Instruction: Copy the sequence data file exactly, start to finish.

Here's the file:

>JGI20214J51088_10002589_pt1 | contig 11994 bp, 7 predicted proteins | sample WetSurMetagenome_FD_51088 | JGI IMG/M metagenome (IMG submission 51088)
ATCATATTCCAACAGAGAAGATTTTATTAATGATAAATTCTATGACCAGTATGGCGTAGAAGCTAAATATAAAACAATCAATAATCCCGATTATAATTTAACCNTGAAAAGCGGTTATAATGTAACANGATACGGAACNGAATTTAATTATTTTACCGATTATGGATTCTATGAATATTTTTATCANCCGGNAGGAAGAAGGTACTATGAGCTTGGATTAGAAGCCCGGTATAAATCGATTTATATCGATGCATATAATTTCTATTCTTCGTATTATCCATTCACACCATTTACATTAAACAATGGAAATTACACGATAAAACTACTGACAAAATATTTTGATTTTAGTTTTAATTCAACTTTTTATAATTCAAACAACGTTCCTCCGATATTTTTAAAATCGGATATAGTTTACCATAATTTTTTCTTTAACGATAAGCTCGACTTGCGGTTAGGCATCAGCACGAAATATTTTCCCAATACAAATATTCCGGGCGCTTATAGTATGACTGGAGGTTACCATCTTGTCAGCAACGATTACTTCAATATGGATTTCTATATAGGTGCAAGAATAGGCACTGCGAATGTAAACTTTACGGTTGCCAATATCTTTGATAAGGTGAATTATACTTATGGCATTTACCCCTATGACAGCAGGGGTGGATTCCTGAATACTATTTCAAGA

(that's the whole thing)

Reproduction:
>JGI20214J51088_10002589_pt1 | contig 11994 bp, 7 predicted proteins | sample WetSurMetagenome_FD_51088 | JGI IMG/M metagenome (IMG submission 51088)
ATCATATTCCAACAGAGAAGATTTTATTAATGATAAATTCTATGACCAGTATGGCGTAGAAGCTAAATATAAAACAATCAATAATCCCGATTATAATTTAACCNTGAAAAGCGGTTATAATGTAACANGATACGGAACNGAATTTAATTATTTTACCGATTATGGATTCTATGAATATTTTTATCANCCGGNAGGAAGAAGGTACTATGAGCTTGGATTAGAAGCCCGGTATAAATCGATTTATATCGATGCATATAATTTCTATTCTTCGTATTATCCATTCACACCATTTACATTAAACAATGGAAATTACACGATAAAACTACTGACAAAATATTTTGATTTTAGTTTTAATTCAACTTTTTATAATTCAAACAACGTTCCTCCGATATTTTTAAAATCGGATATAGTTTACCATAATTTTTTCTTTAACGATAAGCTCGACTTGCGGTTAGGCATCAGCACGAAATATTTTCCCAATACAAATATTCCGGGCGCTTATAGTATGACTGGAGGTTACCATCTTGTCAGCAACGATTACTTCAATATGGATTTCTATATAGGTGCAAGAATAGGCACTGCGAATGTAAACTTTACGGTTGCCAATATCTTTGATAAGGTGAATTATACTTATGGCATTTACCCCTATGACAGCAGGGGTGGATTCCTGAATACTATTTCAAGA